The 9.5-college credit fiber-optic technology certificate program is held at Middlesex Community College (another partner in the program), with some laboratory activities held at CiDRA's headquarters in Wal lingford. Students receive credits for Introduction To Photonics, Laser Safety, Introduction to Fiber-Optic Technology, and Internet Applications. Middlesex Community College also provides math and science tutoring and basic employment skills.
Students learn fiber termination, splicing, handling, and other industry-specific skills through hands-on classes. In addition to free tuition, students enrolled in the program receive all supplies needed for the course, including textbooks, a scientific calculator, and an optics experiment kit. Students that successfully complete the program will be eligible to take the Fiber Optic Association Certification Test, also paid for by the grant.
Upon graduation from the program, technology companies can offer these women consideration of any open positions for which they might be eligible. At CiDRA, we plan to give priority to these graduates for many open positions.
Connecticut isn't the only state getting creative. In addition to this program, the New England Board of Higher Education (NEBHE-Boston) has secured a grant from the Advanced Technological Education (ATE) program of the National Science Foundation (NSF) to fund Project PHOTON. This project is a unique program designed to educate teachers at all levels-elementary school through high school-about photonics.
The project's goal is to train New England middle school and secondary school educators and career counselors to introduce photonics education to students at an early age and create interest in photonics as a career. New England-based companies, through an industry advisory board, support the project while also hosting tours and workshops at their facilities.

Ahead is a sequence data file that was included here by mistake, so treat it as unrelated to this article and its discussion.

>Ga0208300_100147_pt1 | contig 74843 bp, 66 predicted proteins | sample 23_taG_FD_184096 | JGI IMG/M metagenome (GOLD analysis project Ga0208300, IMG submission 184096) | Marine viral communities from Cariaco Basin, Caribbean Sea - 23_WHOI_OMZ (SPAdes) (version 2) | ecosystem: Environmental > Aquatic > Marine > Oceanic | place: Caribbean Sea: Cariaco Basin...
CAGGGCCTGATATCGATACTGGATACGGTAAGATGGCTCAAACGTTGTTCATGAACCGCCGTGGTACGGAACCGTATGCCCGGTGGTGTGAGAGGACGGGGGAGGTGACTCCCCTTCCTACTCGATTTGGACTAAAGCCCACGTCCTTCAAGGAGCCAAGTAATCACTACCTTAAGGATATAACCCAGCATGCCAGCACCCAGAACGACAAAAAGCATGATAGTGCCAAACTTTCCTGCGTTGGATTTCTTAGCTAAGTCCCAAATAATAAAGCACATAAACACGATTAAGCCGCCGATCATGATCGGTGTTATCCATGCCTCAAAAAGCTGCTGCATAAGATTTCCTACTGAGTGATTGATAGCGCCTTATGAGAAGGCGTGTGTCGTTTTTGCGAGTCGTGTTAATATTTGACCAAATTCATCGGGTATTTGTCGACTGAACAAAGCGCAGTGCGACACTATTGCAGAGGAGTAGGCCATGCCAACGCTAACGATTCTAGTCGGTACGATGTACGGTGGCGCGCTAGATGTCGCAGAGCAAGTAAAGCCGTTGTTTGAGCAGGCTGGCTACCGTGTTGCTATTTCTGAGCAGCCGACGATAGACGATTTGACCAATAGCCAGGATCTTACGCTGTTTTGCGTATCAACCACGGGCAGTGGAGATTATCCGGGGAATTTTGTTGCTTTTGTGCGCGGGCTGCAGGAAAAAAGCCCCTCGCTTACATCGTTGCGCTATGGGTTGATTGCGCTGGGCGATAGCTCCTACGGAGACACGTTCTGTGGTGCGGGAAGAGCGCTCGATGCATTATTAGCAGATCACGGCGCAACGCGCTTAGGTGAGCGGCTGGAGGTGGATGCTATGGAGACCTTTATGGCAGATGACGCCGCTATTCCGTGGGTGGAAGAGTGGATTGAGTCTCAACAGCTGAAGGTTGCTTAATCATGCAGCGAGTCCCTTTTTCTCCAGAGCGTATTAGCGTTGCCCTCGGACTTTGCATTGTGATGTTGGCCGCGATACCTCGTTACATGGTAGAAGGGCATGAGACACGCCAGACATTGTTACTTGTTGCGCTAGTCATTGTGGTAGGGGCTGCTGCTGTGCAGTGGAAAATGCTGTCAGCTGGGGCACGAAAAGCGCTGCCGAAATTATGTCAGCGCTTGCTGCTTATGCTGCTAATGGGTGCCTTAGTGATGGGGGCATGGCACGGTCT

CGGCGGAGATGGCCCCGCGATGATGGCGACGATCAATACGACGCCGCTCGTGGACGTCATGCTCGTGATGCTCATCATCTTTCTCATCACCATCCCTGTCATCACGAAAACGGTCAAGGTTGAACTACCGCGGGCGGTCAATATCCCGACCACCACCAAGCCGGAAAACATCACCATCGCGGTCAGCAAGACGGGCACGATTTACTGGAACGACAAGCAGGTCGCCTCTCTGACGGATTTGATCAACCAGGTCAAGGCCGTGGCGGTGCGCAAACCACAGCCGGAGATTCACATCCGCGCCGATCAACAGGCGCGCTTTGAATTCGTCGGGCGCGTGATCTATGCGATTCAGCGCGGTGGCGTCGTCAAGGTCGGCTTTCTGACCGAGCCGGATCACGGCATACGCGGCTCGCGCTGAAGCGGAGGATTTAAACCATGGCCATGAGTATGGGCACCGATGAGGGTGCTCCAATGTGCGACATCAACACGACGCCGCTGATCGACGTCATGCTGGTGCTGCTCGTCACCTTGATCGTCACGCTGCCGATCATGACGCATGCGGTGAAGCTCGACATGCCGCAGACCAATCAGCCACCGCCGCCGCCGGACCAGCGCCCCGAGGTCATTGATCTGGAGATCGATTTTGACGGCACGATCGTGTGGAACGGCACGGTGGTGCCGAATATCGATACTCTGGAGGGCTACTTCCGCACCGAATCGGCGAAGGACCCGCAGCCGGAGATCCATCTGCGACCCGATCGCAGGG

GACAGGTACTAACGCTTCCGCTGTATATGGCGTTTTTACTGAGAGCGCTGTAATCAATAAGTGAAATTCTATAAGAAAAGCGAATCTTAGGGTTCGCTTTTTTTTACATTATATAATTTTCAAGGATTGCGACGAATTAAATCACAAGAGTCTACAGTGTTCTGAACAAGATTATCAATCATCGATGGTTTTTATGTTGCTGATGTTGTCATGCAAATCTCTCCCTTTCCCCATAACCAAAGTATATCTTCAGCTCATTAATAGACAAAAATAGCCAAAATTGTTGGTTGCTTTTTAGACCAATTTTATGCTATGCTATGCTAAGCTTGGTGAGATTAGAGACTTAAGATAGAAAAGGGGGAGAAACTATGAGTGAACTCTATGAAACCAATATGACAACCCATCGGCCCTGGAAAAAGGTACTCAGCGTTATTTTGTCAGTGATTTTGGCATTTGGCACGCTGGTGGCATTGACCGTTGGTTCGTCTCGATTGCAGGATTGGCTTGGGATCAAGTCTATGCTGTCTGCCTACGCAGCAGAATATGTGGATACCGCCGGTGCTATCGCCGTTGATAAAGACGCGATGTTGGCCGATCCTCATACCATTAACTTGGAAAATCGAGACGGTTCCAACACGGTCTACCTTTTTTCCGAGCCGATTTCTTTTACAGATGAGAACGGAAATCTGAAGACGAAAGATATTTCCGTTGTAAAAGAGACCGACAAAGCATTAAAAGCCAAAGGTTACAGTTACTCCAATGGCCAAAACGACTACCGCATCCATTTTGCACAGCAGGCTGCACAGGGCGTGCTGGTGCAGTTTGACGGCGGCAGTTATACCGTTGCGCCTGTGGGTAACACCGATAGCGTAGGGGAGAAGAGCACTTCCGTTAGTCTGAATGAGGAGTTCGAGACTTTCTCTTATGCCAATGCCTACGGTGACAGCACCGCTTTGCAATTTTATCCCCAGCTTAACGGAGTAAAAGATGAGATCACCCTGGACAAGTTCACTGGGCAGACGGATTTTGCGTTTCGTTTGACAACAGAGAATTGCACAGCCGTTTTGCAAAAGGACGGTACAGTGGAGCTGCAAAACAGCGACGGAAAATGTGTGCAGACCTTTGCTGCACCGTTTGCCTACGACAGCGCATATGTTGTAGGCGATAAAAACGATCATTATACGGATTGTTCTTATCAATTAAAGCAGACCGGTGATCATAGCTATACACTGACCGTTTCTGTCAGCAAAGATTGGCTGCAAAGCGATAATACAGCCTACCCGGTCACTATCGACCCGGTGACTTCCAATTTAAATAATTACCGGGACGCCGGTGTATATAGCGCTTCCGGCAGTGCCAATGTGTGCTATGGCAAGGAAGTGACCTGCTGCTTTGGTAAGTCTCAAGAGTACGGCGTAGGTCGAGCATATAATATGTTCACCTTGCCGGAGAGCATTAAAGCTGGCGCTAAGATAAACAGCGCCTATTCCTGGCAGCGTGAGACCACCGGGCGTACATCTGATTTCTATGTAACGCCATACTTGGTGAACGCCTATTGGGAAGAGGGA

In an effort to further engage women already employed in fiber-optic fields, the International Society for Optical Engineering (SPIE), is providing opportunities for women to connect with their peers. The organization has created a formal program, Women in Optics (WIO), to create a network for women working in optical-related fields. More information can be found on WIO at www.spie.org/wio/home.html.
It is hoped that through this network, more women will join the society and become involved in its activities. SPIE says the goal of WIO activities, such as an e-mail discussion list, is to provide a way for women in the optical field to communicate with one another, provide an informal mentorship program, and communicate information about SPIE or other programs and activities of interest to women. WIO members have working meetings throughout the year at various tradeshows, conferences, and informal networking dinners.
Employers want the best and brightest candidates, but they need employees with critical skills. With a narrow and diminishing pool of talent, the "cream of the crop" is hard to find. It's time to get creative. It's time to tap into a new pool of world-class talent and provide opportunity to a whole new generation of fiber-optic experts.
Bob Markoja is the technical training manager at CiDRA Corp. (Wallingford, CT). He can be reached via the company's Website, www.cidra.com. Three Rivers Community College can be reached via its Website, www.trctc.commnet.edu.